The Man in the Moon | Teen Ink

The Man in the Moon

February 11, 2010
By midnightdreame SILVER, Boca Raton, Florida
midnightdreame SILVER, Boca Raton, Florida
6 articles 0 photos 3 comments

Favorite Quote:
You see things; and you say, "Why?" But I dream things that never were; and I say, "Why not?"
It is our choices...that show what we truly are, far more than our abilities.

It was night, yet somehow it was almost as bright as day. A full moon hung in the sky, which was dotted with hundreds and hundreds of sparkling stars. Waves lapped the shore in a rhythmic and lulling pattern, as if calling one to them. The sand on the beach was cold and dark and fell though one’s toes like butter. A slow, lethargic wind edged lazily around the coast, dragging along as if it didn’t want to be there. The beach was empty. The crowds that had flocked there in the morning had all piled up into their minivans and headed to the next destination on their sightseeing list. After the day had passed, no residents of this small New England town ever walked on their famed beach. Especially at this time of night, when all the townsfolk were asleep or nearly asleep. Only one person was on the barren beach at this desolate hour.
She shouldn’t be here, and she knew it. What would her mother say if she knew that her daughter had left their bed and breakfast? But deep in her stomach, the girl didn’t care. She had to think. She had to get away. She had to go to the one place where she could be alone. And it was here that was her special place.
She walked close to the water’s edge, barefoot, so her feet could get wet. The water glowed slightly with the sparkles of bioluminescent algae and the reflections of the silver moon. Looking up at the sky, she smiled to herself while picking out a few constellations. They twinkled back at her, so constant and familiar. So unlike her life.
This was the place where she could think about the two most important people in her life. Her father had been her guardian, her solid rock in times of turmoil. Yet so ironically, in his time of turmoil, those last few nights of battling the ravenous cancer, she had not been with him like she should have been. She had never forgiven herself for that. Those few nights, she had been with the other important person, Kevin. Her best friend, her fireworks on a starry night, Kevin had needed her help those few nights. He was moving to New York, to be with his aunt and uncle after his parents died in an airplane accident. And it was then, on those few nights, where he told her that he loved her. She had felt euphoric but slightly hesitant. Her mother didn’t like Kevin, she knew that certainly. She wanted to go to college in the fall, with him. She had already been accepted on a full scholarship, but still her mother persisted that she stay. And she didn’t want to upset her mother.
She wandered near the pier, caressing the worn wood with her right hand. She took a deep breath and looked to the stars, trying to find her father.
“Daddy,” she whispered softly, as she sat down on the sand. “Daddy.” She glanced upwards toward the heavens. “I don’t what to do, Dad. I can’t spend my whole life in this little town. I want to do something with my life. I want to be someone.” But then she looked back towards the inland, where the Victorian styled bed and breakfast was. Where her only family was. “But I can’t leave Mom here. She’ll be devastated.” The girl felt a tear drip out of the corner of her eye. She instantly wiped it away and looked back up at the big moon. Perhaps it was just her imagination, but she could have sworn that the face on the moon winked at her. It must have been her mind playing tricks on her. She let her eyes wander a bit, but then stopped suddenly when she spotted something peculiar.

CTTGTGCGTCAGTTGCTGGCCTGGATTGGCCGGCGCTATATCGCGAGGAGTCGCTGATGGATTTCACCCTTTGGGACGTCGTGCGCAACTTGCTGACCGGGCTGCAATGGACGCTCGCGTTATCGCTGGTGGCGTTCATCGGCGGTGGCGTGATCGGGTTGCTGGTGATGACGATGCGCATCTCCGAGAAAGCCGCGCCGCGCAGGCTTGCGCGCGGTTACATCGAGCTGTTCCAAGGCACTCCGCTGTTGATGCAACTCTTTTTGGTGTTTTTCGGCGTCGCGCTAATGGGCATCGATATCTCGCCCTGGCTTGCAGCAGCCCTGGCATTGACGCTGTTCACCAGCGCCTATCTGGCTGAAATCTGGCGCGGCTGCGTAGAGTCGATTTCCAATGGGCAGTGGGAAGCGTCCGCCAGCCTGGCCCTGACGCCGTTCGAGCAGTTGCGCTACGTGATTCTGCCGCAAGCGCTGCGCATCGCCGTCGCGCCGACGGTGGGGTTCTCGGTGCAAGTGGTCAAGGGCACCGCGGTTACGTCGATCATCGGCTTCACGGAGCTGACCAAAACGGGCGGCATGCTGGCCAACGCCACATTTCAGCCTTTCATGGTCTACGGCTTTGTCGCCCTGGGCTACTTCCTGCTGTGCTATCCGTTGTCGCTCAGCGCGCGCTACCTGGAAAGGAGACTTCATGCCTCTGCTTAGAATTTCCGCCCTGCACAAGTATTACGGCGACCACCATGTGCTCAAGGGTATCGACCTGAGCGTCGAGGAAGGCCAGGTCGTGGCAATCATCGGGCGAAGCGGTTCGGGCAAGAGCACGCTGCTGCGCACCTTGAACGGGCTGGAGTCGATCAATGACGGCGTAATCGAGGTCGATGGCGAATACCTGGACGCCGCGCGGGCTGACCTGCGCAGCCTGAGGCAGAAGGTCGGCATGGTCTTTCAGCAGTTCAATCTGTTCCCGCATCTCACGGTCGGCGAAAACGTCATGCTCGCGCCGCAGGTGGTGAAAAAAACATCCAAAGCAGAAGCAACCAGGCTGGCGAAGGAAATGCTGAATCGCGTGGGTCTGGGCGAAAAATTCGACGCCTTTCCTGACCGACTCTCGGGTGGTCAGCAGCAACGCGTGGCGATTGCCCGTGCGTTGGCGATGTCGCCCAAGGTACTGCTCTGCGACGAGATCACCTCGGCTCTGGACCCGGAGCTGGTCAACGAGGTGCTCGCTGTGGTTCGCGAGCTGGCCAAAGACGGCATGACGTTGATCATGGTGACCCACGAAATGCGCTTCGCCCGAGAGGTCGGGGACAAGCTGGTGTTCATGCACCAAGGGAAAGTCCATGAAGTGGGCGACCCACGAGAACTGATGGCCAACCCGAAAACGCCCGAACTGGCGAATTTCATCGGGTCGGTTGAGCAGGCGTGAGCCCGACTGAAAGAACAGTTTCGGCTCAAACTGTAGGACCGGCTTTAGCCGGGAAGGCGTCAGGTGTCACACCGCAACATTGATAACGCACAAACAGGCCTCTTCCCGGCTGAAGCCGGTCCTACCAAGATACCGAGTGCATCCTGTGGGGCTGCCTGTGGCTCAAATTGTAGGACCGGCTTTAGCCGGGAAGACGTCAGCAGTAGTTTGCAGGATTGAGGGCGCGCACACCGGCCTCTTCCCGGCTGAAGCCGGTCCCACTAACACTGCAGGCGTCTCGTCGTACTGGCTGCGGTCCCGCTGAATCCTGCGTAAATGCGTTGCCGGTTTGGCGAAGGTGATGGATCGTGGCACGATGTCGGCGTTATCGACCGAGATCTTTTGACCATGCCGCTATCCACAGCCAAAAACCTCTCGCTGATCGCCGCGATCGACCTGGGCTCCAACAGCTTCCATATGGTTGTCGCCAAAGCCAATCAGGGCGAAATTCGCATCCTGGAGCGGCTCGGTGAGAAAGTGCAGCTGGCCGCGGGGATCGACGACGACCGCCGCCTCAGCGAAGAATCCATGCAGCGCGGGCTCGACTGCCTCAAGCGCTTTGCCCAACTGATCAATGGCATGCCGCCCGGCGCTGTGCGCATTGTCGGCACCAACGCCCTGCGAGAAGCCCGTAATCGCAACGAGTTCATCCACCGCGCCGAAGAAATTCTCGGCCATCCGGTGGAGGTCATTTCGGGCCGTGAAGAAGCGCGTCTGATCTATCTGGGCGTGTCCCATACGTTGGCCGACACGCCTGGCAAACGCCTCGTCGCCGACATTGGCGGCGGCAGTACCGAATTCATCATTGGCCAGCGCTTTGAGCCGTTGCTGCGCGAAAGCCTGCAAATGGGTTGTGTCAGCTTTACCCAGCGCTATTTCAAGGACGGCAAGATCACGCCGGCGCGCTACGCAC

Crawling on all fours, she made her way to the piece of white paper waiting on the sand. It was a sheet of music that had been crumpled up and smoothed out. Handwritten, with lots of crossed out notes, she recognized it as her own, that she had written with her dad the year he had died. They wrote it on a summer evening, her on the piano, him on the guitar. She hadn’t looked at it since he passed away. In fact, she had locked up in the little drawer on her bureau, along with all the other things from her dad. How did it get out here?
“Reach for the moon, and you’ll land among stars. Reach for the Man in the Moon…” she sang softly, recalling all the chords and harmonies and melodies. An A minor chord, followed by a major lift…Reach for the Man in the Moon?
She looked up at the moon again and she knew what she had to do.

On a Greyhound bus, halfway across the state, she sat with a pen and piece of paper in her hand. The sun was rising on the horizon, with the promise of a new dawn, a new day. She held the letter out and read it.
Dear Mom,
By the time you get this letter, I’ll be at college, just like I was supposed to be. I know you wanted me home to be with you, but I have to do this. I can’t spend my whole life in Sea Brook. I know Dad wanted me to go out into the world and find my own place. I just can’t do that back home. I know you might hate me for this. You might never want to see my face again. But just know, Mom, that I love you with all my heart. And just know that this isn’t because I want to be with Kevin. I mean, some of it is, but the main part is my desire to get away and find myself. I’ll come back one day, when I know you’re not mad at me. But before that, I have to reach for the Man in the Moon.
I’ll love you forever.
With a backpack slung over her shoulder, wallet and ATM card in her pocket, a heart full of passion and head full of ideas, Madeline walked out the door of the bus and into a fresh, new start. She was ready for anything. She was ready to reach for the Man in the Moon.

The author's comments:
Just because.

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